New Risk-Prediction Model Predicts Mortality Risk in TEER Patients

A risk-prediction model incorporating age and identified clinical characteristics may help predict mortality risk in patients receiving transcatheter edge-to-edge repair (TEER) to treat severe mitral regurgitation (MR), according to a study published Feb. 7 in the Journal of the American College of Cardiology.

Sergio Raposeiras-Roubin, MD, PhD, et al., used the international MIVNUT Registry to create and validate a user-friendly risk model, known as MitraScore, to predict mortality risk among TEER patients. A derivation cohort consisted of 1,109 patients who received TEER between 2012 and 2020 at 12 sites in Europe and Canada. The patients were followed from the time of the procedure through November 2020. The primary endpoint was all-cause mortality. Secondary endpoints included the composite of mortality and heart failure (HF) readmission, cardiovascular mortality, and one-year improvement in the NYHA functional class. External validation was performed in a cohort of 725 patients from the GIOTTO registry.

In a median follow-up period of 1.6 years, 354 patients (31.9%) died and 315 (28.4%) were readmitted for HF. The researchers identified eight independent predictors of mortality: age ≥75 years, anemia, estimated glomerular filtration rate <60 mL/min/1.73 m2, left ventricular ejection fraction <40%, peripheral artery disease, chronic obstructive pulmonary disease, high diuretic dose, and no treatment with renin- angiotensin system inhibitors.

For the risk model, one point was assigned to each independent predictor of mortality, with the sum of all points estimating mortality risk. The relative risk of mortality increased by 55% with each additional point (Hazard Ratio [HR]: 1.55; 95% Confidence Interval [CI]: 1.44-1.67; p<0.001).

The model showed adequate performance in the derivation cohort (c-statistic: 0.70, 95% CI: 0.66-0.73), and discrimination and calibration for mortality prediction was higher than those of the EuroSCORE II (c-statistic: 0.61) or the Society of Thoracic Surgeons score (c-statistic: 0.66). In addition, the model adequately predicted HF readmission and was correlated with the probability of improved NYHA class. In external validation, the model maintained adequate discrimination and calibration, with good predictive accuracy for mortality, cardiovascular death, and HF readmission.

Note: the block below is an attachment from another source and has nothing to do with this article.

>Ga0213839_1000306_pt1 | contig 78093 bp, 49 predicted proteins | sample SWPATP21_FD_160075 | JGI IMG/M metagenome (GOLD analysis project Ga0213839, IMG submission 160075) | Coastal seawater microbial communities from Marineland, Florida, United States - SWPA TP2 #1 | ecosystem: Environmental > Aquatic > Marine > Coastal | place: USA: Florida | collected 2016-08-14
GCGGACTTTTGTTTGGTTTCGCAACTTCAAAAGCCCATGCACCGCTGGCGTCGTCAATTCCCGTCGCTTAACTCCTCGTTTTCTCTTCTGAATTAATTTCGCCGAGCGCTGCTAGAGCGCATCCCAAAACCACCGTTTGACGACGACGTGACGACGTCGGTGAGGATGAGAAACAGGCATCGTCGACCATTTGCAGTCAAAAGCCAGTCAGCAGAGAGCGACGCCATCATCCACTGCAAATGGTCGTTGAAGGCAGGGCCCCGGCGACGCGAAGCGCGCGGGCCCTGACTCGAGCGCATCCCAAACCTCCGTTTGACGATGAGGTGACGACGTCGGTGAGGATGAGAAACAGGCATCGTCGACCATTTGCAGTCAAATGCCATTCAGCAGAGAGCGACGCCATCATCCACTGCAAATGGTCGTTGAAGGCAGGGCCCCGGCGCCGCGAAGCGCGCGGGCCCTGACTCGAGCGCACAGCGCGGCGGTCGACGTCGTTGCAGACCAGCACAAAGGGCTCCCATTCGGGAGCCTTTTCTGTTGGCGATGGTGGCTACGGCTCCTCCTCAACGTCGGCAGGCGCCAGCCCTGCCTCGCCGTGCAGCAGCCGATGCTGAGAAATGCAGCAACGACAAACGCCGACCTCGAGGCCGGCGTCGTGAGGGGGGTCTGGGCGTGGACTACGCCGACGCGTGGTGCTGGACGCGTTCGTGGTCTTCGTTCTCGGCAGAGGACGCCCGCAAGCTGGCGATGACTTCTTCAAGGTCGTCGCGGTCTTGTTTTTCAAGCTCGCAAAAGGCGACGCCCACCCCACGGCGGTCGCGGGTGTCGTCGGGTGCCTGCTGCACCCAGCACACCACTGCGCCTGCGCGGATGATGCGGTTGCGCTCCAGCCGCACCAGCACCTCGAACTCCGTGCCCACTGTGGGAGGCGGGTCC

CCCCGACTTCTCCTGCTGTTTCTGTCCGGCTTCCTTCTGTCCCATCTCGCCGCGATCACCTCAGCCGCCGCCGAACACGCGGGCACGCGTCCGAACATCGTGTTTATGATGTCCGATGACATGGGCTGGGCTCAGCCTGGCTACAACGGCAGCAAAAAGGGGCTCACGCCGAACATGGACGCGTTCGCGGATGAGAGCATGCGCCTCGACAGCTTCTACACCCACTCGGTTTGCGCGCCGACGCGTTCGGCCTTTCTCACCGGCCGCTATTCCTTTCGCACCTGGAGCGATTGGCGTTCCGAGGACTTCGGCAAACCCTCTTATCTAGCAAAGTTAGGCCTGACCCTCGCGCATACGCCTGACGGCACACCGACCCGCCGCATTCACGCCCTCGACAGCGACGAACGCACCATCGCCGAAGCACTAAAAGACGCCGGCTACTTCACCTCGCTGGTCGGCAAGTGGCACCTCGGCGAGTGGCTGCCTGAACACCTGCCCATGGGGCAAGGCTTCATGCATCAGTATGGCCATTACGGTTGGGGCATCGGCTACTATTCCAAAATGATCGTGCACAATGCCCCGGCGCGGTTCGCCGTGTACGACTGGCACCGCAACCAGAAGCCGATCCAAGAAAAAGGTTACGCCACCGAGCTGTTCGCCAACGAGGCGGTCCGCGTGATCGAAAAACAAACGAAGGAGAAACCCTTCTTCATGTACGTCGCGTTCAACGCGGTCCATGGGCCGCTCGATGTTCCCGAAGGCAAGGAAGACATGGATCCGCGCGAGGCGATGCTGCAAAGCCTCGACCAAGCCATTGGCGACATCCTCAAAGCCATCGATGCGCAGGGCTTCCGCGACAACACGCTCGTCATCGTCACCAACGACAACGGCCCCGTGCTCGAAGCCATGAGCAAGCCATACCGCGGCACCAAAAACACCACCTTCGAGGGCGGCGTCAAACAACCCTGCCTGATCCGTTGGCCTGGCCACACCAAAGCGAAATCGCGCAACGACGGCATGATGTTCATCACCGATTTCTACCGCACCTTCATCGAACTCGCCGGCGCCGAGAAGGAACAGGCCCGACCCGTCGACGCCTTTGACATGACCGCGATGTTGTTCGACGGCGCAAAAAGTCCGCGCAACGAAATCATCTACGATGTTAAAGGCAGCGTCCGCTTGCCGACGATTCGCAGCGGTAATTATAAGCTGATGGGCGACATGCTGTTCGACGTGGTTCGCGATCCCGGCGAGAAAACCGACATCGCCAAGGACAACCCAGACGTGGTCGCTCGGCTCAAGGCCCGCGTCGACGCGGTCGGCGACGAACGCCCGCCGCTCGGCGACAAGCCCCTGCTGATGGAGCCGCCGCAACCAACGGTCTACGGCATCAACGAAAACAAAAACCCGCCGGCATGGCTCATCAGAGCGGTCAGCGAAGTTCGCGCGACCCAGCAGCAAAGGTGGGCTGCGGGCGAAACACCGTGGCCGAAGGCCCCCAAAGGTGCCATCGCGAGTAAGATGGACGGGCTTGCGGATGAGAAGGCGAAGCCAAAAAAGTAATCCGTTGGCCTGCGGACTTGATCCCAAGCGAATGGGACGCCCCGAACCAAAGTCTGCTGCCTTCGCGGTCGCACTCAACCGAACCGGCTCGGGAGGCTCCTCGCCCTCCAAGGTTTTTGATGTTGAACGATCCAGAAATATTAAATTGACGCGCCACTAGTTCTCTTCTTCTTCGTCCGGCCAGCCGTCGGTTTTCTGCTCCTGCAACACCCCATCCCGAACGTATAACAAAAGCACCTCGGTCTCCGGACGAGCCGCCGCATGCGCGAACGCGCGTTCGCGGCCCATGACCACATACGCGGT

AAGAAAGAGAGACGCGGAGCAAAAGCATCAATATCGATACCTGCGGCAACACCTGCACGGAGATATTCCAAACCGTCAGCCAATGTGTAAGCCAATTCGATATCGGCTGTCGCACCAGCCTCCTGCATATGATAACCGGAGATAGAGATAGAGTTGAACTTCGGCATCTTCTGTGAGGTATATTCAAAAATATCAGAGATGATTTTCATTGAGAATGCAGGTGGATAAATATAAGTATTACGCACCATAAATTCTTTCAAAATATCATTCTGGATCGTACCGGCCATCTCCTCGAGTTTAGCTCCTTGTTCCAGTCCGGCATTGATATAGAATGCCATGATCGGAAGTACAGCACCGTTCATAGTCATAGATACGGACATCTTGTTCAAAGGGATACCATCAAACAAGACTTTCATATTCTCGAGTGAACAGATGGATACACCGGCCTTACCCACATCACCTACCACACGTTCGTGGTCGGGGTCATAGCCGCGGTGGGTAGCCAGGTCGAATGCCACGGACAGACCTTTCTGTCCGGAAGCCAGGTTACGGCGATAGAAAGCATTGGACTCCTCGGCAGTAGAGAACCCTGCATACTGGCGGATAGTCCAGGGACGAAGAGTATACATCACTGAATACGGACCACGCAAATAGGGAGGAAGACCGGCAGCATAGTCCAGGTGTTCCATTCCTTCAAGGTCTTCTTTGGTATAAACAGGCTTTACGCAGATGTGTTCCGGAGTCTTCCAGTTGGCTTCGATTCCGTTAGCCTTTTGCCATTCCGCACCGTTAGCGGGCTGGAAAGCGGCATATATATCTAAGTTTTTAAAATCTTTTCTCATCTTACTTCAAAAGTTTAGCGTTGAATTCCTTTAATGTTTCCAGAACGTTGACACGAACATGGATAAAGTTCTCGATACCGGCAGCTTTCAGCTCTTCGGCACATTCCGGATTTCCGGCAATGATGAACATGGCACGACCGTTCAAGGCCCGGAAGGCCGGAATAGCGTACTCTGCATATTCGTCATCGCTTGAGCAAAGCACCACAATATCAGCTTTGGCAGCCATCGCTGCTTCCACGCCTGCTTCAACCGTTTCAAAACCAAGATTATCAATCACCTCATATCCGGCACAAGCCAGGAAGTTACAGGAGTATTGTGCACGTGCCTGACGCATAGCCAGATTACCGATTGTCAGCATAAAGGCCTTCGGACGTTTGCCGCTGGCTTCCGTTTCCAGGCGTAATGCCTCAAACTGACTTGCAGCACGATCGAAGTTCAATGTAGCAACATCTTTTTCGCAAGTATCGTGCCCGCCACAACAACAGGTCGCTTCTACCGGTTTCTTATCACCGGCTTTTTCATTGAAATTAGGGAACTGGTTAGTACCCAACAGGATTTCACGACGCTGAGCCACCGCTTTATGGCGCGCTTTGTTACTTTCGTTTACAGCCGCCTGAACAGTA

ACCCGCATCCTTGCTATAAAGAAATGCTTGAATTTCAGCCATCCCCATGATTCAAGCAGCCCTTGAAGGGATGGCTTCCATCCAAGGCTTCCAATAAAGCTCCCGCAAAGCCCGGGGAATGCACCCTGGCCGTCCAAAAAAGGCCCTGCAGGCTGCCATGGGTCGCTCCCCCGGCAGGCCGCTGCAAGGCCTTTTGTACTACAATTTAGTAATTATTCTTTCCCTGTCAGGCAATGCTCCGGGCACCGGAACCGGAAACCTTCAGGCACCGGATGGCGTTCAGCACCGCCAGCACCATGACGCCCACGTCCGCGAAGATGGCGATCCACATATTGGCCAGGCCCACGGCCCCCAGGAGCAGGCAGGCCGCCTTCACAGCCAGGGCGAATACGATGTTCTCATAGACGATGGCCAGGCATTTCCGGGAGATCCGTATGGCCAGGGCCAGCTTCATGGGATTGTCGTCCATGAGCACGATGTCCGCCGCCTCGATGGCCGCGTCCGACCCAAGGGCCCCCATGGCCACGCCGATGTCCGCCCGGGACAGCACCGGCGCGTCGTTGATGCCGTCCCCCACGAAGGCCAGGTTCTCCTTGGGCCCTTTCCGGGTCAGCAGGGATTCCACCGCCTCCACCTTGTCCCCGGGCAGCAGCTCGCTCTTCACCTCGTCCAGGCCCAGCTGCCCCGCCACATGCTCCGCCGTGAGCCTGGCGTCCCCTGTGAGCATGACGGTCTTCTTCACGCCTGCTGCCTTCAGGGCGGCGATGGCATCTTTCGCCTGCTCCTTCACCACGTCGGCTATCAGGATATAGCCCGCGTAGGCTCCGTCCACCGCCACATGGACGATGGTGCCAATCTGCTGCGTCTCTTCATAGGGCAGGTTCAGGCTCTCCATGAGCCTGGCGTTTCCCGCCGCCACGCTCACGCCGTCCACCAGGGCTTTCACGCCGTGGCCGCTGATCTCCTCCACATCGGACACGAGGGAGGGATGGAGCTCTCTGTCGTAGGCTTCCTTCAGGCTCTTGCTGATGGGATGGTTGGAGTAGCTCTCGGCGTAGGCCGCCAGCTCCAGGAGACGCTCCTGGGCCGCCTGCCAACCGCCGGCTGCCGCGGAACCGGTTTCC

According to the researchers, the study “represents an important step forward toward better and more objective risk estimation of TEER patients.” They conclude that the MitraScore model is a simple algorithm to predict mortality in TEER patients and may help support clinical decision-making, noting that “prospective validation of this score in practice remains desirable.”

In an accompanying editorial comment, Mohamad Alkhouli, MD, FACC, et al., write that the development of the MitraScore “represents a momentous step towards improving the triaging of patients referred for TEER.” They add that additional research is “needed to construct and validate practical but rigorous risk-predication tools that can inform our decisions in the ever-expanding field of [structural heart disease] interventions.”

Clinical Topics: Dyslipidemia, Heart Failure and Cardiomyopathies, Valvular Heart Disease, Vascular Medicine, Atherosclerotic Disease (CAD/PAD), Lipid Metabolism, Novel Agents, Acute Heart Failure, Mitral Regurgitation

Keywords: Anemia, Registries, Diuretics, Cardiology, Angiotensins, Heart Failure, Clinical Decision-Making, Peripheral Arterial Disease, Pulmonary Disease, Chronic Obstructive, Ventricular Function, Left, Stroke Volume, Risk, Renin, Patient Readmission, Mitral Valve Insufficiency, Glomerular Filtration Rate

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